The Dollar made a crucial technical breakdown the previous week following a public admission from the Fed of a policy reversal. The Fed’s comments and subsequent press conference pressed the Dollar index under its 200-day moving average. The decline continued on Thursday as neither the Bank of England nor the ECB acknowledged that they were ready to cut rates as the Fed.
As a result, the dollar index collapsed 2% in two days, the sharpest sell-off since July. Back then, it was the final chord of the Dollar’s fall before the start of a long climb. There is no slight chance that a bottom will begin to form in the Dollar near current levels and a subsequent reversal to growth.
The fundamental reason for the dollar’s sell-off was a powerful reassessment of interest rate expectations. As soon as the Fed agreed with the markets to build 3 rate cuts into the forecasts in 2024, the markets demanded twice as many – six rate cuts. According to FedWatch, futures are pledging a 15% chance of a rate cut on 31 January and an 80% chance on 20 March 2024. Two months ago, when the dollar index was forming a peak, it assumed a 40% chance rate would be higher than current rates in March and a 50% chance in January.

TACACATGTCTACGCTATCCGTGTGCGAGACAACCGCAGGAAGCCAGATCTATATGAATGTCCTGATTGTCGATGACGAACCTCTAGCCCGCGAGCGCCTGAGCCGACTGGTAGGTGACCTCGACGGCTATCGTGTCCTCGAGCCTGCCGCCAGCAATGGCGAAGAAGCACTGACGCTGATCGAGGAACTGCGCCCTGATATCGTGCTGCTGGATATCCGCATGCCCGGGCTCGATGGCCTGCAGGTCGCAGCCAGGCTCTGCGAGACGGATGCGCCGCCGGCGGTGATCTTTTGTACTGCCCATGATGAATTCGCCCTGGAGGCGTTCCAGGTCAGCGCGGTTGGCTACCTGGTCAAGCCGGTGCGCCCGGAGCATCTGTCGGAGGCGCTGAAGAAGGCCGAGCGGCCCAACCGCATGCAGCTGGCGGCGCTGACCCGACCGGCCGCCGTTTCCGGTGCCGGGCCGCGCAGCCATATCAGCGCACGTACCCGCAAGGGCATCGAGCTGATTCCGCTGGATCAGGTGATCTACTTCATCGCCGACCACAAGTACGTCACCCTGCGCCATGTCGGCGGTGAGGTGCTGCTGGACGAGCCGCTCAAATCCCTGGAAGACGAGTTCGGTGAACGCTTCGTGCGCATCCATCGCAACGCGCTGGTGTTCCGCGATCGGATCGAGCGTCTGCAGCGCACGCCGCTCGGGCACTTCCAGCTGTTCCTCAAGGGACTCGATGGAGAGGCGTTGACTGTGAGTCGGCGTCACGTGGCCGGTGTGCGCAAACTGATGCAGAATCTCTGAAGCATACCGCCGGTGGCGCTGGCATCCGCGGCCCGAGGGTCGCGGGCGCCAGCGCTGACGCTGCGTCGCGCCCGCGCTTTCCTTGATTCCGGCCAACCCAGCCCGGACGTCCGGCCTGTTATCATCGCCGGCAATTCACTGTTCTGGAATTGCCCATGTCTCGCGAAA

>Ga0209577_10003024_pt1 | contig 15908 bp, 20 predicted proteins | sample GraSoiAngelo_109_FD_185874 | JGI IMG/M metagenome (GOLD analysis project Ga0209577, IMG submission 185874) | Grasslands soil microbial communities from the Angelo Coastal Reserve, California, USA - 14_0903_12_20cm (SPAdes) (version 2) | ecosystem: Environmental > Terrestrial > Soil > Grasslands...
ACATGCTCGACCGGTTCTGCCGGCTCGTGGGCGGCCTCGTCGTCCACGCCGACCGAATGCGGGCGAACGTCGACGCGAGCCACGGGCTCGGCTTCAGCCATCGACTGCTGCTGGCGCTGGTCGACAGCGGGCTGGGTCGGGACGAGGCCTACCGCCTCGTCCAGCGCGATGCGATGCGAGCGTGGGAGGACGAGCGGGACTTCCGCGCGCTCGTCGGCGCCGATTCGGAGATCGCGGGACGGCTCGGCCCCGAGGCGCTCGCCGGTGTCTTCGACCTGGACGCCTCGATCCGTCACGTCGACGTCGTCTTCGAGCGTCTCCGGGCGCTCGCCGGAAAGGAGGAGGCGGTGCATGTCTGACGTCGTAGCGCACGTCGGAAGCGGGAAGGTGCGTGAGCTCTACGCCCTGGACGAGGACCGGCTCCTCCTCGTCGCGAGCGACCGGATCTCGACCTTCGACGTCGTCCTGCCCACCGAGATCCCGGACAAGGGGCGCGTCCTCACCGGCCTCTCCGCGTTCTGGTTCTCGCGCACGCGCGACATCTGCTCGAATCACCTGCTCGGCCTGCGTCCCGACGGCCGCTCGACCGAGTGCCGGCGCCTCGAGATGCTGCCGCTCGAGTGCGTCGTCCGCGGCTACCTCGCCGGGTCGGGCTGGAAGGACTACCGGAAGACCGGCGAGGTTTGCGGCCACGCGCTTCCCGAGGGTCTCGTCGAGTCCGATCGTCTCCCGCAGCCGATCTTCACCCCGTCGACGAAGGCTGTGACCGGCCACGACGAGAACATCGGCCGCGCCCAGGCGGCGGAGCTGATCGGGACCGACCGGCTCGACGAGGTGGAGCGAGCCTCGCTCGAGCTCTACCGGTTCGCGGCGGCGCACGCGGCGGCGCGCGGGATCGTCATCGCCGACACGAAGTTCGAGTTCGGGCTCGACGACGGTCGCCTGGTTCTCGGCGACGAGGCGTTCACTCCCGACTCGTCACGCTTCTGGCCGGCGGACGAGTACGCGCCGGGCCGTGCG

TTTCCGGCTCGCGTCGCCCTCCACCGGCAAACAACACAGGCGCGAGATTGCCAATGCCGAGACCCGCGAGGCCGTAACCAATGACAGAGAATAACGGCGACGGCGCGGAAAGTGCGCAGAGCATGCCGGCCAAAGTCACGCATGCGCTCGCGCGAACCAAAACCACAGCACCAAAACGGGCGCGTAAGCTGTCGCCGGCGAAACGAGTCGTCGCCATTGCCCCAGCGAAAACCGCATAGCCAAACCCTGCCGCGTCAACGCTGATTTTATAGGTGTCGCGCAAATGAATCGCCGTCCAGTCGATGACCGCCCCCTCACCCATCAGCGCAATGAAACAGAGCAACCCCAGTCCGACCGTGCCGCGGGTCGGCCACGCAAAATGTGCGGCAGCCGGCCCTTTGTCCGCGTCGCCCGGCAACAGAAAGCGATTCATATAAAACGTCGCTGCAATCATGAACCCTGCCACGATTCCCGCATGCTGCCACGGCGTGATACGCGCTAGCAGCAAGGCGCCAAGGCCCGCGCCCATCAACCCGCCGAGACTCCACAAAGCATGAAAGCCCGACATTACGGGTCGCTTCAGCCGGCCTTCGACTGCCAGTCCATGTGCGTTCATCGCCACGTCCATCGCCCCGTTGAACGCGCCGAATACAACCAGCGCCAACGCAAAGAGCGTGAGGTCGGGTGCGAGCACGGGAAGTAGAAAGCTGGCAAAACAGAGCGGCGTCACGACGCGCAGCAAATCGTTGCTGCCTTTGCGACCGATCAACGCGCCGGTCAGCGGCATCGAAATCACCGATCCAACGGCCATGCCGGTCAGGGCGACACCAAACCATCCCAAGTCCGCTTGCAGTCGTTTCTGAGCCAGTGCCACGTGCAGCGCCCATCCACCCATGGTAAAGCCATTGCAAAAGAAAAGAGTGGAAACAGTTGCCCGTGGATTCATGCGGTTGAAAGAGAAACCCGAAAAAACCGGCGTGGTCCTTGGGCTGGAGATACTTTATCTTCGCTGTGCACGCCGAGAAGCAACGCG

Six rate cuts are hard to justify against a background of an economy growing beyond expectations: retail sales are increasing, wages are rising faster than inflation, and jobs are being created at a healthy pace.
It’s more likely that the ‘rate expectations’ are the result of technical factors at work, as too many investors sold US government bonds before October but have found them attractive in recent weeks. The speed of recovery in US equity and bond markets has created an environment of not just FOMO but shorts’ destruction, intensifying amplitude, and helping markets jump above headwinds or reasonable macroeconomic valuations.
We may well see a normalisation of expectations in the coming days and weeks, which will work for the Dollar and probably deflate excessive optimism from the equity market. Added to this is the difference between how badly Europe is doing (except for the pace of wage growth) and how well the US is doing (except for housing sales). The current situation can be compared to the recovery from the financial crisis, when the chronically weak growth of the Eurozone crystallised with the very buoyant growth of America, forming a long-term trend of strengthening the dollar index since 2011.